September 2017

How Much is Your Congregation’s Space Worth?

Many congregations have spaces that are not needed for the liturgical, educational, and social life of the parish. It is perfectly all right to make such spaces available to outside groups, but in order to make a rational decision about how much to charge for the use of your space, it is necessary to have the answers to three questions:

  1. What does similar space cost in your area? You need to do some real checking with local real estate agents.
  2. What does it cost us to operate our space? The purpose of this piece is to give you a tool to come up with this answer, so we will return to this discussion.
  3. What can the prospective user afford to pay, and is that amount sufficient to cover your costs?

Too often parishes think only of the third question and this may lead them to make space use arrangements on which they actually lose money.

The first thing to do is to check how much similar spaces are renting for in your area. Real estate prices are local and they fluctuate often. You need to find out what the current rates are in your locality.

This link will take you to a spreadsheet you can download and save that will help you find the answer to the second question above. You can add or delete lines and copy the formulas wherever you need to in order to reflect your situation.

The basic concepts are these:

  • Measure every space in your facility.
  • Enter the name of the space in Column A and square feet of every space in Column B.
  • Enter the number of hours per week the space is used by the congregation in Column C.
  • On a separate line enter the number of hours per week in Column C that each space is used by outside groups.
  • In Column D enter the number of weeks per year each space is used by the congregation and by outside groups.
  • There is a formula in Column E that will calculate how many square-foot-hours each space is used.
  • In Columns H and I enter all the costs of maintaining and operating your plant, including the amount you are setting aside every year in your capital reserve. (If you aren’t funding a capital reserve now, please start to do that. This is a separate, but very important, discussion that I would be happy to have with you. My email address is at the bottom of the article.)
  • If you pay for services that are only for the outside users, enter those costs under the heading Direct Costs for Outside Users Paid by the Parish.
  • There are formulas that add up the total square-foot-hours and divide that total into the total it costs you to operate your plant.
  • This results in what it costs you to operate one square foot of your space for one hour.

Using the spreadsheet as described above will allow everyone to be satisfied that the congregation is not losing money when letting outside groups use your space.

Of course, this spreadsheet reflects only your current costs. If you are contemplating an arrangement that allows an outside group to use spaces that are normally not heated and cooled during the week, your utility costs will go up significantly. You will want to think about negotiating a way of having the user pay the excess utility costs.

It is one thing to allow 12-step groups and other users make use of spaces shared by the congregation. Such arrangements are called licensing agreements and rarely have any legal or canonical ramifications.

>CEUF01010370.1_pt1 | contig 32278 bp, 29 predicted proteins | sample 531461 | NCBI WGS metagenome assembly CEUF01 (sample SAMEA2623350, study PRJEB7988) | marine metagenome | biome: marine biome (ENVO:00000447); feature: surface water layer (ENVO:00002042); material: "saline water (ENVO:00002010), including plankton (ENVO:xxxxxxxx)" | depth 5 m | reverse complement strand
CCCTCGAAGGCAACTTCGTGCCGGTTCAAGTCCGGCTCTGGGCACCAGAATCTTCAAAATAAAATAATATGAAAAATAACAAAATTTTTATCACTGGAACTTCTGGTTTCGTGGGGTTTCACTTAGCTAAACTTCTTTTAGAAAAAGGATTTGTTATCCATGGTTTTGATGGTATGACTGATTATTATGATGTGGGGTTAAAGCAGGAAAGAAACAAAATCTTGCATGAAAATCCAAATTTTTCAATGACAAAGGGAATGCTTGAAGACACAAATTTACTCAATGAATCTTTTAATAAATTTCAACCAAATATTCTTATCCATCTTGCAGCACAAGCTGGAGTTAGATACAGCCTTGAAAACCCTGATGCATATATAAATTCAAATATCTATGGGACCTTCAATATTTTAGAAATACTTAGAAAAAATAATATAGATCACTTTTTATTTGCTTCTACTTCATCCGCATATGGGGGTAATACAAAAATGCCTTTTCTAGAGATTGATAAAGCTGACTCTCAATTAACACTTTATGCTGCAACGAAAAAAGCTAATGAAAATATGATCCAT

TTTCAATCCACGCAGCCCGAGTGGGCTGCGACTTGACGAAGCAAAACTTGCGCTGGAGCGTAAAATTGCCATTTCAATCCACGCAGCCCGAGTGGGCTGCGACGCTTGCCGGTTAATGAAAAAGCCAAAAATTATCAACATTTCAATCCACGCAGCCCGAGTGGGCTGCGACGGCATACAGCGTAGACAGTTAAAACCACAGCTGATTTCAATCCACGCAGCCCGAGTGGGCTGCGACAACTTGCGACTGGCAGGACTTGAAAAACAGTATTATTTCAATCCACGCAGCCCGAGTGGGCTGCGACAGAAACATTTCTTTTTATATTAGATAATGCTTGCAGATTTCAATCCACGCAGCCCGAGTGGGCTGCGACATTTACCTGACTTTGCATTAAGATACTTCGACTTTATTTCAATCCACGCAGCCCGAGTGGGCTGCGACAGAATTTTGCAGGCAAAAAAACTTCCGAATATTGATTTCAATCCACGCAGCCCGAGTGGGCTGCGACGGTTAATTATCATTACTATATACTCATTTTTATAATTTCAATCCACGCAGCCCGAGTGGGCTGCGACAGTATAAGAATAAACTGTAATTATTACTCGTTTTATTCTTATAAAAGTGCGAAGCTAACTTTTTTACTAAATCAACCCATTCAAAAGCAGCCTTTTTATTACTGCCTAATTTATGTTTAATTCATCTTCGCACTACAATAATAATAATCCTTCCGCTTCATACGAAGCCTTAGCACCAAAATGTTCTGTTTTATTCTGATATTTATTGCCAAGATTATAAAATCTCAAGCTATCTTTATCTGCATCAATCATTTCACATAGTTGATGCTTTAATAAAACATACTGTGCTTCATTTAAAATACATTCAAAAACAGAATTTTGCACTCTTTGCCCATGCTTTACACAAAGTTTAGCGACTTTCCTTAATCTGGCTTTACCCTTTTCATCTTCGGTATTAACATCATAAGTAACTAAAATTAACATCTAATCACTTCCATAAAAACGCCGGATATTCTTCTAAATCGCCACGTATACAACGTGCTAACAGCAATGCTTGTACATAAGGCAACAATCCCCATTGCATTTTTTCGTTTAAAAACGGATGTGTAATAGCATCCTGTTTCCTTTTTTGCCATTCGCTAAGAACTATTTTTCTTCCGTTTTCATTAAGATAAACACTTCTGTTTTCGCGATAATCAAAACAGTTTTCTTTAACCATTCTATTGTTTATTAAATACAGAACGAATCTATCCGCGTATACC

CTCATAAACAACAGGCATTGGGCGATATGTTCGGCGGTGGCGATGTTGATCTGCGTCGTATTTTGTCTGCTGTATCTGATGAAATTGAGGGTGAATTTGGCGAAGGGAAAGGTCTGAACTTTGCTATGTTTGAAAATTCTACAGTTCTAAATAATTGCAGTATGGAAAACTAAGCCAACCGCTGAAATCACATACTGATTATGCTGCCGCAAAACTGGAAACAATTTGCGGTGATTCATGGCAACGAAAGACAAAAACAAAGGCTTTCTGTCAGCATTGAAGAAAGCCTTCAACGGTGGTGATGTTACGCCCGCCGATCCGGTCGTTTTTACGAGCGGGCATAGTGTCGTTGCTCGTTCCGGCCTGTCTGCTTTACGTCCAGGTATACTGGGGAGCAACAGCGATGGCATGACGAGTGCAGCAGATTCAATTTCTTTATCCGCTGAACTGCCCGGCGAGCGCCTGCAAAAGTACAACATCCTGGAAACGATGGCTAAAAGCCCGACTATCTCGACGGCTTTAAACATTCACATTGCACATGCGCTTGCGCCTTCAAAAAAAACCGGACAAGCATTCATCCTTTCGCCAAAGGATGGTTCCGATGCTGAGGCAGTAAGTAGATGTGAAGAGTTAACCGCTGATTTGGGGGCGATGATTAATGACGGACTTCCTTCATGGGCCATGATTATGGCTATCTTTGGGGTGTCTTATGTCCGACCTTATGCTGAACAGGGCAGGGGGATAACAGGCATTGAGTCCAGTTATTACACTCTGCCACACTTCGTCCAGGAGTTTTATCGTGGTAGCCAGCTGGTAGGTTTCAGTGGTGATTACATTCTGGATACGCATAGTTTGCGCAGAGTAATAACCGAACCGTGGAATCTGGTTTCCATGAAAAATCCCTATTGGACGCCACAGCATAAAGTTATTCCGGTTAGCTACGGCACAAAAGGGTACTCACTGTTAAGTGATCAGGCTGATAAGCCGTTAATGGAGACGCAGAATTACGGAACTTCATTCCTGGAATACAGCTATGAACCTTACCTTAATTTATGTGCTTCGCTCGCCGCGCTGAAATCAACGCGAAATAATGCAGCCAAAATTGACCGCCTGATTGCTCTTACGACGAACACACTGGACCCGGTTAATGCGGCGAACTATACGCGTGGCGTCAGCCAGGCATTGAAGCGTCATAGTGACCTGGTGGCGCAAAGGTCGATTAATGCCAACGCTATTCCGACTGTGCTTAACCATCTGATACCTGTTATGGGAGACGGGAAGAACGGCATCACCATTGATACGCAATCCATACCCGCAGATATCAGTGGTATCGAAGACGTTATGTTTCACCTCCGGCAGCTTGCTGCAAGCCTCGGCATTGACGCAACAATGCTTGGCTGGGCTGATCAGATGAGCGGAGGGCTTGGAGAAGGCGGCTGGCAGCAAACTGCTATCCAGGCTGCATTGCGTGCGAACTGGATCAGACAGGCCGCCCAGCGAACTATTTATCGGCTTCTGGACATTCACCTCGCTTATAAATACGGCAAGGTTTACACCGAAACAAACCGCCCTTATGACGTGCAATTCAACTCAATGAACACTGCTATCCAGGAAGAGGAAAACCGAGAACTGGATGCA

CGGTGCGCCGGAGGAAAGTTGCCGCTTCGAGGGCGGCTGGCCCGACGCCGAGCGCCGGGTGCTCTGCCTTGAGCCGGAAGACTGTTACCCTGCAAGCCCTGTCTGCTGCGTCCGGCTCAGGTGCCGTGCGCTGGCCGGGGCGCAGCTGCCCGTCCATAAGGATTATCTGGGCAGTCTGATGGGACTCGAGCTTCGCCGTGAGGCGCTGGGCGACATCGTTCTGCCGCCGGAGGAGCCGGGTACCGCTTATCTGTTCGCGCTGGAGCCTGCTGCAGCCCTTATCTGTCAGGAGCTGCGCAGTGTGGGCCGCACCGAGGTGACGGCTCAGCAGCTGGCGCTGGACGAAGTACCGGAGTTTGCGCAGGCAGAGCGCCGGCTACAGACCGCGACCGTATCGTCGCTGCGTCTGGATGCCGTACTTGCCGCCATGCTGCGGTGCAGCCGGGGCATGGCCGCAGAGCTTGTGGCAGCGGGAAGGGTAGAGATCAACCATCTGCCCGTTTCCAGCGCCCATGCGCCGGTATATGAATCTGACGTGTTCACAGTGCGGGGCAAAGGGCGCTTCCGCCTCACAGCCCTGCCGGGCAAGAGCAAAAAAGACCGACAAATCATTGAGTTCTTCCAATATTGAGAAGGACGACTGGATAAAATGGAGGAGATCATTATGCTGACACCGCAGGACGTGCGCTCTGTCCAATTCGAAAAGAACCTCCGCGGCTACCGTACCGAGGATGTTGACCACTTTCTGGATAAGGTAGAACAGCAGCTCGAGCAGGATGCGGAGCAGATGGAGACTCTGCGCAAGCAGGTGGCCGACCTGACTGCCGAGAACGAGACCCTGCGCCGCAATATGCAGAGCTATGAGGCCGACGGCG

It is quite another thing to lease portions of your space to an outside group for their exclusive use. It is perfectly all right to do that, but, the lease may need the approval of the Bishop and Standing Committee of your Diocese. There may be property tax implications for a lease arrangement. You will not lose your tax-exempt status as a charity, but part of your property may need to be put back onto the property tax rolls. There is nothing wrong with that, but you need to write the lease so that the tenant has the responsibility of reimbursing you for any taxes that result being due.

When you know the answers to the first and second questions posed above, then you can have a reasonable discussion with prospective users of your space. If what they can pay is less than what it costs you to offer the space, you need to make a careful, prudent decision about whether it is in the parish’s interest to subsidize their operation. There may be compelling reasons to do so, but you need to consider whether such a subsidy is an effective use of your resources.

I encourage you to read Chapter 5 of Remember the Future: Financial Leadership and Asset Management for Congregations for a fuller discussion. Please feel free to be in touch with me if you have questions.

If you have any questions, please contact me: or 347-713-2218.

Jerry Keucher, an Episcopal priest, is the author of Remember the Future: Financial Leadership and Asset Management for Congregations (Church Publishing, 2006) and Back from the Dead: The Book of Congregational Growth (Church Publishing, 2012). He serves as priest-in-charge at St. Mary’s Episcopal Church in Brooklyn, New York, and works with ECF as a consultant. Jerry has served as chief of finance and operations for the Episcopal Diocese of New York. He has held similar positions in financial leadership, including Staten Island Botanical Garden and Staten Island Institute of Arts and Sciences. A gifted linguist he has taught Greek and Hebrew at Princeton Theological Seminary and Yale Divinity School.

(This ECF article is part of a series designed to help clergy and lay leaders address the economic challenges of congregational ministry in the 21st century and is made possible through a grant from Lilly Endowment’s National Initiative.)


This article is part of the September 2017 Vestry Papers issue on Stewardship